NASA's Voyager spacecraft discovered Io's volcanoes in 1979, making that moon the only body in the solar system other than Earth known to have active magma volcanoes. The energy for the volcanic activity comes from the squeezing and stretching of the moon by Jupiter's gravity as Io orbits the largest planet in the solar system.

Galileo was launched in 1989 and began orbiting Jupiter in 1995. Unexplained signatures appeared in magnetic field data from Galileo flybys of Io in October 1999 and February 2000. After a successful mission, the spacecraft was intentionally sent into Jupiter's atmosphere in 2003.

"During the final phase of the Galileo mission, models of the interaction between Io and Jupiter's immense magnetic field, which bathes the moon in charged particles, were not yet sophisticated enough for us to understand what was going on in Io's interior," said Xianzhe Jia, a co-author of the study at the University of Michigan.

With plumes of matter rising up to 186 miles (300 km) above the surface, Io is considered a prime candidate as a hotspot for extreme extraterrestrial life. In the image of Io, above, the lighter spot at the top right (north) of the planet, is an eruptive volcano.

"Everyone right away tends to categorically exclude the possibility of life on Io," said astrobiologist Dirk Schulze-Makuch at Washington State University. Conditions on Io might have made it a friendlier habitat in the distant past. If life did ever develop on Io, there is a chance it might have survived to the present day, Schulze-Makuch suggested.

"Life on the surface is all but impossible, but if you go down further into the rocks, it could be intriguing," he said. "We shouldn't categorize it as dead right away just because it's so extreme." Computer models suggest Io formed in a region around Jupiter where water ice was plentiful. Io's heat, combined with the resulting possibility of liquid water, could have made life plausible. “There must have been quite a lot of water on Io shortly after formation, judging from the amount of water ice on Europa and Ganymede,” said Schulze-Makuch.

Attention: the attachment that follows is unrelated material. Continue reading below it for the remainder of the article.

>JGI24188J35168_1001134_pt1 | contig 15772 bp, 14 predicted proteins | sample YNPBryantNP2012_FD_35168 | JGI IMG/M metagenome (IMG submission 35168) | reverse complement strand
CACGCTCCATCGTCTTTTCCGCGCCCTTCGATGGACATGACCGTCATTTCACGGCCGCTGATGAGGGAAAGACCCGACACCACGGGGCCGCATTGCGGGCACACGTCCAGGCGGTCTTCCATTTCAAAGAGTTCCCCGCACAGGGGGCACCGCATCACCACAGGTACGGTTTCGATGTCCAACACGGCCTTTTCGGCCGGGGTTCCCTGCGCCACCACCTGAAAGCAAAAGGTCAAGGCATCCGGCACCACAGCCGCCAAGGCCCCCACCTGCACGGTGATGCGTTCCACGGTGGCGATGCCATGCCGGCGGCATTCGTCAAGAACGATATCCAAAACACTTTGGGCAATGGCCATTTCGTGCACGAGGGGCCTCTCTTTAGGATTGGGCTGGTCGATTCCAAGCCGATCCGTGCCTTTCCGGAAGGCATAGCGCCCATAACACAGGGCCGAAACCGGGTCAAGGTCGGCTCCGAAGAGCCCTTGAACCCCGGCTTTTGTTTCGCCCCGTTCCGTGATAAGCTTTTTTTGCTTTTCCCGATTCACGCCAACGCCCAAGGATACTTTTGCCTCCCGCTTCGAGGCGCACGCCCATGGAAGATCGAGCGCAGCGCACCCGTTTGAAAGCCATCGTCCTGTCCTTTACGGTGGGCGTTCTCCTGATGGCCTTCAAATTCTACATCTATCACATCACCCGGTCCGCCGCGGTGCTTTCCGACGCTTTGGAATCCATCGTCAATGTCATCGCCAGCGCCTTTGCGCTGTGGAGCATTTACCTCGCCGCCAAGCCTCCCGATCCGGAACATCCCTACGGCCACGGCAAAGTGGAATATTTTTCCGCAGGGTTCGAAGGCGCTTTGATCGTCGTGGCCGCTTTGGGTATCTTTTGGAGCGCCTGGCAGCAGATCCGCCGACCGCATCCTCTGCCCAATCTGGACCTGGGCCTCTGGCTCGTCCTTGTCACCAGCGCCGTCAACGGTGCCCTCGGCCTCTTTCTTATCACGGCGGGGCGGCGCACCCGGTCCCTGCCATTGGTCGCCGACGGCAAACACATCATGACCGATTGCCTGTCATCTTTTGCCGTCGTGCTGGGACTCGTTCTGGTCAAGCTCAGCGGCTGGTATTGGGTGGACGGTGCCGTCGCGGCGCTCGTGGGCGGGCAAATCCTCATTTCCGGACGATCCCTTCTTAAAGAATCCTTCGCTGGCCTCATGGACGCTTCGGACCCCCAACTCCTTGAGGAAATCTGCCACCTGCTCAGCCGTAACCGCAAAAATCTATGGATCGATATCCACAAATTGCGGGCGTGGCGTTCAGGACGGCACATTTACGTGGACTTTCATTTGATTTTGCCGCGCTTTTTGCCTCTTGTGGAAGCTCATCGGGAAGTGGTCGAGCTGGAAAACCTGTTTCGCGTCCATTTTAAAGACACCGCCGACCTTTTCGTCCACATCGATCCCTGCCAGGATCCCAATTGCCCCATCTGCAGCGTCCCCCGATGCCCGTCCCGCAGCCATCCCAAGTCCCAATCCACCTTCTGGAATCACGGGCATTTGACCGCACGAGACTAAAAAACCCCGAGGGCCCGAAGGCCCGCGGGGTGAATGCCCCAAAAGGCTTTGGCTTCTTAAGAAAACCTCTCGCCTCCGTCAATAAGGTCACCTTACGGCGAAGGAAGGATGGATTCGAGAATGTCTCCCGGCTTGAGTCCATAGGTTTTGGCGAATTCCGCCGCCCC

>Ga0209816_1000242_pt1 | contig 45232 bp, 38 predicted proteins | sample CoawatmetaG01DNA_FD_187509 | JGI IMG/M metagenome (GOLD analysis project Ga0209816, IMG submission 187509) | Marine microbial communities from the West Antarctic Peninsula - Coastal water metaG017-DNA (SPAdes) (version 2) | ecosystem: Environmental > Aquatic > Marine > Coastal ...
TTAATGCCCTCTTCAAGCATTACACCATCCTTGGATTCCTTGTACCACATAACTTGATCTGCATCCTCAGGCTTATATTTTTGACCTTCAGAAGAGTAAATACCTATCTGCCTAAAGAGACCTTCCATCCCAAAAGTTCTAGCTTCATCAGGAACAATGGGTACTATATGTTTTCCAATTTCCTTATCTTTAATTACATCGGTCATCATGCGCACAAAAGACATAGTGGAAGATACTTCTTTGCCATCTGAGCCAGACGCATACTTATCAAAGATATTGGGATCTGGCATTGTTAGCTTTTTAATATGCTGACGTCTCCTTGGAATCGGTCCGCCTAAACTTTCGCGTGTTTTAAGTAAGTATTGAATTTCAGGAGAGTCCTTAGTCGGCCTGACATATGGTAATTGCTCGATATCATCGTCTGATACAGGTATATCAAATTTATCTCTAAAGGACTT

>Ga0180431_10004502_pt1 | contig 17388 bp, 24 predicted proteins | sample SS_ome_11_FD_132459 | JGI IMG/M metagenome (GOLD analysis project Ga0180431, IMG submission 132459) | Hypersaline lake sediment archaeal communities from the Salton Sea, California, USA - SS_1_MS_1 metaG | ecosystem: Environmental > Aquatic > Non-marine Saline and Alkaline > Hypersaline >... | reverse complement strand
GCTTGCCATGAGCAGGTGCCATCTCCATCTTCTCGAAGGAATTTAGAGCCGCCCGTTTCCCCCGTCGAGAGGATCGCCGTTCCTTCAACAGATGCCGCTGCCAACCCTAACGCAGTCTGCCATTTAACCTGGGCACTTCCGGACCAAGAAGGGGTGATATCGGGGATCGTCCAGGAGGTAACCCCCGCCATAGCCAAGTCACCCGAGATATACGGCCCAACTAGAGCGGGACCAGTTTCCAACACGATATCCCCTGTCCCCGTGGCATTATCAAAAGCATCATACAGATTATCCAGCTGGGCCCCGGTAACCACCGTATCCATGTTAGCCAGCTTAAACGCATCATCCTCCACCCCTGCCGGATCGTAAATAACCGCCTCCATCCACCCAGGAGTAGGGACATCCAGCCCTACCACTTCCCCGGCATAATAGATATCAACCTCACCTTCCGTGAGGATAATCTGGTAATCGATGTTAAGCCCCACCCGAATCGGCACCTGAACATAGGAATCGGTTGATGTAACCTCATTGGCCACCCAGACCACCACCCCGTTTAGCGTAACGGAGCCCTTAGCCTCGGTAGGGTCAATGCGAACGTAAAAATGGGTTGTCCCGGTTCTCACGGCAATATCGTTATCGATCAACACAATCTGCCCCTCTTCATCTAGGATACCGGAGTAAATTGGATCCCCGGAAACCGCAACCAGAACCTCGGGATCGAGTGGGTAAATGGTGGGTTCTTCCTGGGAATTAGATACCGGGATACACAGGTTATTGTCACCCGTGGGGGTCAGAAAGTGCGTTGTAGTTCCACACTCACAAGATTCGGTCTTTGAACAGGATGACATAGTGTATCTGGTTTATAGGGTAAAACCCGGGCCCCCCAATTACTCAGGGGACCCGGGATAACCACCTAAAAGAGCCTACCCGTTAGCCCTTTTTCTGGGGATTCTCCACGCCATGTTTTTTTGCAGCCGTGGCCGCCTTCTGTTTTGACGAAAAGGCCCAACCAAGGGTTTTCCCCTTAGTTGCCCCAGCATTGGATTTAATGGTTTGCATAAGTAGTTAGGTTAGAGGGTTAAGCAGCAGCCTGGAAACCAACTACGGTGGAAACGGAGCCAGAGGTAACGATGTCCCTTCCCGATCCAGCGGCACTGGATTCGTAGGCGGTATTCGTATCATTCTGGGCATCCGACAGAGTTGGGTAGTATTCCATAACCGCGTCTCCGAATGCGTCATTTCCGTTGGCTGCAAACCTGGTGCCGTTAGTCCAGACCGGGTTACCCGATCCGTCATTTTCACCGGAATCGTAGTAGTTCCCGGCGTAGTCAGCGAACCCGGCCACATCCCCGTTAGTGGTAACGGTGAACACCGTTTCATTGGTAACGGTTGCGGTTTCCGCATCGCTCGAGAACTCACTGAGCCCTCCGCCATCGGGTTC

Jupiter's radiation would have stripped this water from Io's surface, perhaps within 10 million years. At this point life could have retreated underground, where water might still be abundant, and geothermal activity and sulfur compounds could provide microbes with sufficient energy to survive.

Although no organic molecules have been detected on the moon’s surface, that does not mean they do not exist underground, Schulze-Makuch said. Any organic compounds that once existed on the surface or that may today still emanate from the subsurface — which probably were naturally present in this region of space during Io's formation — would get quickly destroyed by Jupiter's radiation.

The many lava tubes thought to exist on Io could serve as an especially favorable environment for life, Schulze-Makuch suggested, by protecting organisms from radiation. The lava tubes also could provide thermal insulation, trapping moisture and providing nutrients such as sulfurous compounds. Microbes are common in lava tubes on Earth, from ice and volcano zones in Iceland to hot sand-floored tubes in Saudi Arabia, and lava tubes are the most plausible cave environment for life on Mars, he added.

The primordial soup that any life on Io might have originated from was likely based on water, but the solvent of choice for organisms there might have drastically changed later on as the moon transformed. Hydrogen sulfide is one choice, as it is reasonably abundant in Io's shallow subsurface and remains liquid from negative 123 to negative 76 degrees F (-86 to -60 degrees C), falling within the environmental conditions that would prevail there.

While it is not especially efficient as a solvent for ions, it does dissolve many substances, including many organic compounds. Other possibilities include sulfur dioxide and sulfuric acid. "I'm exploring with colleagues whether sulfur compounds could work as solvents of life," Schulze-Makuch noted.

Given the wild extremes Io can swing through as it orbits Jupiter, one possible survival strategy for life in this challenging environment would be to remain dormant most of the time, only reverting back when nutrients were rich. "It'd be much easier for life to take a beating if it goes dormant regularly," Schulze-Makuch said.

The research was conducted by scientists at the University of California, Los Angeles; the University of California, Santa Cruz;, and the University of Michigan, Ann Arbor.The Daily Galaxy via solarsystem.nasa.gov and jpl.nasa.gov

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Image credit: NASA and LBT Research Team